Victim Witness Program
The investigation of human trafficking cases often involves the cooperation and collaboration of multiple law enforcement agencies and the work does not stop when the perpetrators/traffickers are tracked down and arrested. Victims are expected to testify in court against their traffickers/captors/abusers while trying to recover from physical, mental and emotional trauma. Despite the horror of their experience, not all victims are willing to cooperate and may need to be persuaded; some are even combative.
The District Attorney’s Victim Witness Division and the non-profit Lake Family Resource Center (LCRC) are two organizations focused entirely on victims of crime and their needs. The Witnesses and Victims Division provides support to victims of crime, including victims of human trafficking, at all stages of the criminal justice system. Crystal Martin, Administrator of the Victim Witness Program, said: “Many of our cases have an element of human trafficking. In this office, we help provide a safe place for victims and find them shelter.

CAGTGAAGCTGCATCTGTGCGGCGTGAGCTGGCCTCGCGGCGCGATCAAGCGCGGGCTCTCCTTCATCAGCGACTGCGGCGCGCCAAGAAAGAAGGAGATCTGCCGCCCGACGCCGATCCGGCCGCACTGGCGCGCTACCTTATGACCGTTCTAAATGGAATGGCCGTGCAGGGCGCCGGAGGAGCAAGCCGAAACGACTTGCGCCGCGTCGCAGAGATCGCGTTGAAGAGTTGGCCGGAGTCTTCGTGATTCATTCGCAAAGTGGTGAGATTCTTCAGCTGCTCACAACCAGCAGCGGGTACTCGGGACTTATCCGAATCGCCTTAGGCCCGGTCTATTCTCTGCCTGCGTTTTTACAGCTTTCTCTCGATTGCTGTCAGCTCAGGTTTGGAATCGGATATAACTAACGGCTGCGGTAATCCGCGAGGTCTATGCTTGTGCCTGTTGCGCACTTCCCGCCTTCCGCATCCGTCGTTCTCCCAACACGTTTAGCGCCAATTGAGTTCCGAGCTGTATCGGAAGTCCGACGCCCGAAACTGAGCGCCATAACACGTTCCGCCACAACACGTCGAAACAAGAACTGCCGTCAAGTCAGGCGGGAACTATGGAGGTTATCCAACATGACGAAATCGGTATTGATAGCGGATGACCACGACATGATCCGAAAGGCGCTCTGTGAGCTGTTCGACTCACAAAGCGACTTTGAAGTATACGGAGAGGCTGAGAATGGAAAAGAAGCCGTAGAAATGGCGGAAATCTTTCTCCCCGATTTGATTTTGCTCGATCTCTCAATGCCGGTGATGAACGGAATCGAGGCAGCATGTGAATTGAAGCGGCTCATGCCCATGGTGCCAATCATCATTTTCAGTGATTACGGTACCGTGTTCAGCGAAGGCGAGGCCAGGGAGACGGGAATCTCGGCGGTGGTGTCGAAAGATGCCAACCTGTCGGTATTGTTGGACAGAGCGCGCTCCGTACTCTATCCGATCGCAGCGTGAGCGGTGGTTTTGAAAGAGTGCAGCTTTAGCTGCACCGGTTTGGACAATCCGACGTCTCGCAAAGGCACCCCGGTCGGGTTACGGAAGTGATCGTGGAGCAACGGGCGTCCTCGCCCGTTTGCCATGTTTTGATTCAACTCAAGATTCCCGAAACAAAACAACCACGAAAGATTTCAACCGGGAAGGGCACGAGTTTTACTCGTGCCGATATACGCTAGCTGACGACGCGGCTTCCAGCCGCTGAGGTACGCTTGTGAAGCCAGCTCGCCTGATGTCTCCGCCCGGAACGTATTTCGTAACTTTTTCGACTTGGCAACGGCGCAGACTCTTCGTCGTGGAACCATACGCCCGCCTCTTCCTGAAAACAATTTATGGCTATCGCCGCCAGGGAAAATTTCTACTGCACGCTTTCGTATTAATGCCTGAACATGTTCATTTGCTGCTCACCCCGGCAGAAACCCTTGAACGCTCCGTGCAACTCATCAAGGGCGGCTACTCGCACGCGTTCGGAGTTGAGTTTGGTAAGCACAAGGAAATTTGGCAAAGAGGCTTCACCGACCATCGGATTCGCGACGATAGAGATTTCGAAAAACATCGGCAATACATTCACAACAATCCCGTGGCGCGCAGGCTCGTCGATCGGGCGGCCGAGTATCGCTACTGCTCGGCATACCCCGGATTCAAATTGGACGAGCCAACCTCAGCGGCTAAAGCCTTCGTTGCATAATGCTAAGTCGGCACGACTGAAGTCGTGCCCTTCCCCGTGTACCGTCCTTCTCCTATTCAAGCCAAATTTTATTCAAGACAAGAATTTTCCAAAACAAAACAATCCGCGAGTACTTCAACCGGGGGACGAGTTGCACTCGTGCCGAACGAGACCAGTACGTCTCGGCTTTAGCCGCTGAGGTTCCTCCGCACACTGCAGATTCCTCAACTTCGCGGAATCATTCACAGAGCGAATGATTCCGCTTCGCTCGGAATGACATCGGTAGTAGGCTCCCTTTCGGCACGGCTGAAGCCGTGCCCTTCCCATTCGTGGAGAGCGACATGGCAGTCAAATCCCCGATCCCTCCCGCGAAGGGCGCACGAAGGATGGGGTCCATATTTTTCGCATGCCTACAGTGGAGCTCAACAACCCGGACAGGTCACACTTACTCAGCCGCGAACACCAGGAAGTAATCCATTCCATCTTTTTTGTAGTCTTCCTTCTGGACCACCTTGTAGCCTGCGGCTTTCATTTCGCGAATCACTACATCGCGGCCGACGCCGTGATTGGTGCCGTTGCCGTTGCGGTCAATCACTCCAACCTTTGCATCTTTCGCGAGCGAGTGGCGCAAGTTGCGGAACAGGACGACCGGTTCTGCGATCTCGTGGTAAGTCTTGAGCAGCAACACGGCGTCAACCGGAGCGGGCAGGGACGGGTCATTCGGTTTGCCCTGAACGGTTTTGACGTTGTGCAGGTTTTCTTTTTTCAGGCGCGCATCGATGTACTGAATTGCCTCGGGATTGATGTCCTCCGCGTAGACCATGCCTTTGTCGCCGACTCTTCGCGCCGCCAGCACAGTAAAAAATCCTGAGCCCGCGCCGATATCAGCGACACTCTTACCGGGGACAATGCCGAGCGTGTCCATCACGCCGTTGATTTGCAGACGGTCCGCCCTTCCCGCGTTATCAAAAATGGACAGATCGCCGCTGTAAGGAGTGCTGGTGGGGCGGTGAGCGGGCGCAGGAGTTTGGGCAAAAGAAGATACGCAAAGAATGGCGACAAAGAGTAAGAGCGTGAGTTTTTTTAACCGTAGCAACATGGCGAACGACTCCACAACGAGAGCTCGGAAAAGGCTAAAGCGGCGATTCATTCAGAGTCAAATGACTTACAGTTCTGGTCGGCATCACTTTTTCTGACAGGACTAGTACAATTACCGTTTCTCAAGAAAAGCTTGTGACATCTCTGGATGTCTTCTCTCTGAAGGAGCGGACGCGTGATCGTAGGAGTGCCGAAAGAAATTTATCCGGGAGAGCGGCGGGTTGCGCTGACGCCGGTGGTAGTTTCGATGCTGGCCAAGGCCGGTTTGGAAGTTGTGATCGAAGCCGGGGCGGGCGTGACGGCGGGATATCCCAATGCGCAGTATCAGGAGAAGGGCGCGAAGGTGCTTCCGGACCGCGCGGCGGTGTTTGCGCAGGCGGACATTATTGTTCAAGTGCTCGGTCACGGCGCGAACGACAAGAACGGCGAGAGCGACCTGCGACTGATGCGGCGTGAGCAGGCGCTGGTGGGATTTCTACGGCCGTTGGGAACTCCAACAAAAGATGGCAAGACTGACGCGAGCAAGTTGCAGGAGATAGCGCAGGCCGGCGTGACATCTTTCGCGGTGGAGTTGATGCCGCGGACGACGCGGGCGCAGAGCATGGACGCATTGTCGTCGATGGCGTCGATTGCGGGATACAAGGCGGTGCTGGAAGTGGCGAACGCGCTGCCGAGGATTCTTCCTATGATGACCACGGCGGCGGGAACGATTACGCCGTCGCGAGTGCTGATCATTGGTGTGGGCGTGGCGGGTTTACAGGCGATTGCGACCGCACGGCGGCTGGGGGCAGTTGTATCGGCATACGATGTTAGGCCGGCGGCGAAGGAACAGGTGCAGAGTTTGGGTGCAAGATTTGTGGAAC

Crystal Martin noted that using a multidisciplinary center has been an effective strategy for building trust between victims and law enforcement. She described the Child Advocate Center as a safe, warm and comfortable place where a victim is interviewed once by a trained investigator, instead of being interviewed multiple times by different people, which is usually the usual practice. Everyone who has an interest in the case, such as the detective, the attorney and the child protection representative, is in an adjoining room, listening to the interview and passing questions to the interviewer, if necessary, commented Crystal Martin.
Additionally, Krones said, “Our Victim Witness program hosts numerous awareness events throughout the year to raise awareness about child sexual abuse, domestic violence and sex trafficking. We provide training at the Lake Family Resource Center on issues related to sex trafficking and child molestation. Our office is a partner of the center and we have signed the Child Commercial Sexual Exploitation Memorandum of Understanding with other law enforcement agencies in the county. Raising public awareness through community events and having our Victim Witness staff attend these events is one way to increase awareness in Lake County.